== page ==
“I think for Canada to be our own country, it obviously has to have our own symbols, which are well represented within that coat of arms,” Ouellette said last month. “I think that should involve discussions with Indigenous people, newcomers, people from all walks of life about what those symbols are exactly – what unites us as Canadians.”
While not committing to any changes, the federal government’s response to questions from Capital Current outlined the process required to revise the coat of arms, including collaboration with Indigenous people across the country, along with officials from the Canadian Heraldic Authority, the team of heralds in charge of designing each coat of arms used in Canada.
The federal response stated: “An adequate period of time should be dedicated to the analysis of this project, in order to examine its implications in the most respectful and comprehensive way.”
In its statement, Canadian Heritage said the federal government “remains committed to advancing reconciliation and forging a new relationship with Indigenous Peoples, through cooperation and respect.”
Ghosh said changing the coat of arms to reflect symbols of Indigenous groups would be a concrete act by government to support truth and reconciliation.
“To an extent,” said Ghosh, revising the coat of arms “will be manifesting respect, and it would be a positive symbol of reconciliation.”
Reconciliation was highlighted by Northwest Territories Premier Caroline Cochrane in her statement to Capital Current. “Our government is committed to advancing reconciliation, and as we saw in the (Nov. 23) Speech from the Throne, so is the Federal government,” Cochrane said. “It’s an important issue for many, especially Indigenous people, who have felt the effects of colonialism for decades.”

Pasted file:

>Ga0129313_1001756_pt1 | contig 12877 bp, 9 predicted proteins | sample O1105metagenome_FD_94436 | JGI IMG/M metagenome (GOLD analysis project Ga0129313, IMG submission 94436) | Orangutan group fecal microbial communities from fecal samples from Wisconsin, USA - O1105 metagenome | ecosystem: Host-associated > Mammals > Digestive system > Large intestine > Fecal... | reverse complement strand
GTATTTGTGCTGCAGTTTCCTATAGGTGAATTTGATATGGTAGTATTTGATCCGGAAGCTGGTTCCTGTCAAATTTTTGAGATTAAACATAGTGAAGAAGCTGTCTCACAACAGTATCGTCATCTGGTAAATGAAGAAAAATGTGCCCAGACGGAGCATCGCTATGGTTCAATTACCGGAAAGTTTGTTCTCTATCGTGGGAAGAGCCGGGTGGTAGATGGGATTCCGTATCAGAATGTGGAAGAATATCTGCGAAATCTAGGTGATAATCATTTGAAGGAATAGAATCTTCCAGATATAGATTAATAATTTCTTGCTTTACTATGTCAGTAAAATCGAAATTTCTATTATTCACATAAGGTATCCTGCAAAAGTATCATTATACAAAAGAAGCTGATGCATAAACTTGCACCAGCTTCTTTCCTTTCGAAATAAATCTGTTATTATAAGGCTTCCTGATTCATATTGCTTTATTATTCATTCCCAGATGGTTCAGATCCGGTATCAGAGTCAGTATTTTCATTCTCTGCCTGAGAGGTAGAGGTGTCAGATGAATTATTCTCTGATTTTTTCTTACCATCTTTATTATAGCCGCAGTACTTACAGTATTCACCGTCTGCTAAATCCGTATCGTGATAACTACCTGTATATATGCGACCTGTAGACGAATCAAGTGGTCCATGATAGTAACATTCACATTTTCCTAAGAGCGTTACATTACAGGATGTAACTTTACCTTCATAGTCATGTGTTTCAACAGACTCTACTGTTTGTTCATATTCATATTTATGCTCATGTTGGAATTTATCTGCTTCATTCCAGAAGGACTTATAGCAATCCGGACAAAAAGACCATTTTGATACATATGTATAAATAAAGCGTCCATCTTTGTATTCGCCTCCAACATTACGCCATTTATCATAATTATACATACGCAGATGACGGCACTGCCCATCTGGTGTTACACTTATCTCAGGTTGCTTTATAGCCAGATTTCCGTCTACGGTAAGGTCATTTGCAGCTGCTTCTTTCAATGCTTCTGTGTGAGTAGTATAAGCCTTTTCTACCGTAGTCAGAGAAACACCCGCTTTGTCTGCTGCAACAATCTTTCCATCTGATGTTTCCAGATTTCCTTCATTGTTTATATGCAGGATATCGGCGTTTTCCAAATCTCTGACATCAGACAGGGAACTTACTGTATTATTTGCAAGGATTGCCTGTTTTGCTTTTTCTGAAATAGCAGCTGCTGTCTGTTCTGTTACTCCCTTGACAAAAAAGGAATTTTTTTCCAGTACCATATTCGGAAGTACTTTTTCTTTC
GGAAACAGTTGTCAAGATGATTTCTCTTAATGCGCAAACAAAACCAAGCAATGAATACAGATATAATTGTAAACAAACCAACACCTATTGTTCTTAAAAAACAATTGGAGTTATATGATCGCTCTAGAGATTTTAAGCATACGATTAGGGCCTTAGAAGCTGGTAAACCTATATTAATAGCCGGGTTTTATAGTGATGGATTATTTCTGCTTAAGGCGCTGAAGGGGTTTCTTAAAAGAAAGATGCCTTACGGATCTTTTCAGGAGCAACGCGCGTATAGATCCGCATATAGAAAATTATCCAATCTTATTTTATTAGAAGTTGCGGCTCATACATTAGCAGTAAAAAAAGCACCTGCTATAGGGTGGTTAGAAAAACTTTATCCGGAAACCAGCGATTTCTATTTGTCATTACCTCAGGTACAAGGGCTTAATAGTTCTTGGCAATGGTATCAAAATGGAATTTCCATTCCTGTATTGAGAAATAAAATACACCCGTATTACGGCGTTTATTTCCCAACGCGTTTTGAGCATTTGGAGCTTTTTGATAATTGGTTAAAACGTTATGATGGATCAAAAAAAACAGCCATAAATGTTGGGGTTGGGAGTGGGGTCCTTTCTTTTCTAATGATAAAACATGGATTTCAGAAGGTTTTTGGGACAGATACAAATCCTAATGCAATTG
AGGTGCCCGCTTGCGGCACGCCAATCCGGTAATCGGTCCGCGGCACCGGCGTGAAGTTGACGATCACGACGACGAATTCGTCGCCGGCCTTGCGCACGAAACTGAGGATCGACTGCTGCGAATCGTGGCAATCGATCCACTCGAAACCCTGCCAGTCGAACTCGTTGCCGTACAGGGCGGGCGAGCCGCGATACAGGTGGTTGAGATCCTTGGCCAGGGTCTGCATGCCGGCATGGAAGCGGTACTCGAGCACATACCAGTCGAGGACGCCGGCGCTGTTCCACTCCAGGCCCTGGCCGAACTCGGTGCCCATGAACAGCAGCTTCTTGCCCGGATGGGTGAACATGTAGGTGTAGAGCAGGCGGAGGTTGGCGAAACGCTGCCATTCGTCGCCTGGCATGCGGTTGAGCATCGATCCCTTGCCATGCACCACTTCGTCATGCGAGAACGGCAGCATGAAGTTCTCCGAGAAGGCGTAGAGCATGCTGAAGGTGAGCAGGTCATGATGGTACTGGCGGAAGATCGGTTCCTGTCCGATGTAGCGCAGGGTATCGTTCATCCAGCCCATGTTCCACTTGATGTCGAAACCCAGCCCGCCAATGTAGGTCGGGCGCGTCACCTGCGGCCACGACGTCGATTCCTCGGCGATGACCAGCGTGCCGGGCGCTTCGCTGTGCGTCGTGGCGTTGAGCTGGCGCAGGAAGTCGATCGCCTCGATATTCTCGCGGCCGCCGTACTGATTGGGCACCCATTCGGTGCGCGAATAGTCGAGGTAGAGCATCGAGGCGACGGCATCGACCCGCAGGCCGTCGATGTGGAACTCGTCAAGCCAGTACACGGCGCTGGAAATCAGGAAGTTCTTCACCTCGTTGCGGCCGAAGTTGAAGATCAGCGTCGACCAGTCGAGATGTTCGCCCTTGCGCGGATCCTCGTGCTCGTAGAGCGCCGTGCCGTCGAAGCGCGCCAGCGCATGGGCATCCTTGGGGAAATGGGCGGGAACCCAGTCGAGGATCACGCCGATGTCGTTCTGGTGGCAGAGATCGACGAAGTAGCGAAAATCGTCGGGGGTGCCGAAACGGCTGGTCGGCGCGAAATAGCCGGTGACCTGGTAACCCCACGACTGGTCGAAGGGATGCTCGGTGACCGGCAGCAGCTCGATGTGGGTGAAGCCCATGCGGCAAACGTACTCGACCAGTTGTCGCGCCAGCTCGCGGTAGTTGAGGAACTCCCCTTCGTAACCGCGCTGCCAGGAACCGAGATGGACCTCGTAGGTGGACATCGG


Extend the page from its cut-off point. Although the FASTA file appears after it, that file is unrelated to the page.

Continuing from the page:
On the topic of altering the coat of arms, Cochrane added: “Canada is growing as a nation. It’s important we have these types of discussions to ensure we are representing the people of this nation and our history as best as we can. If consideration would be given to possibly changing the coat of arms, it would be important as part of reconciliation for Indigenous people across the country to be involved in the discussions.”
Angela Petru, director of communications for the Government of Nunavut, echoed the Northwest Territories’ stance concerning reconciliation.
“The Government of Nunavut recognizes that many Canadians are navigating through the era of truth and reconciliation,” Petru said. “We encourage ongoing dialogue on various approaches to reconciliation, including the discussion around reviewing the coat of arms of Canada to include representation of Indigenous peoples and the different regions of Canada, such as the Arctic.”
Ghosh said now is the time to open discussions on how best to change the emblem that adorns many institutions and documents across Canada.
“Something should be added to it. It’s very obsolete,” Ghosh said. “Being an immigrant country, Canada cannot go with the same old coat of arms.”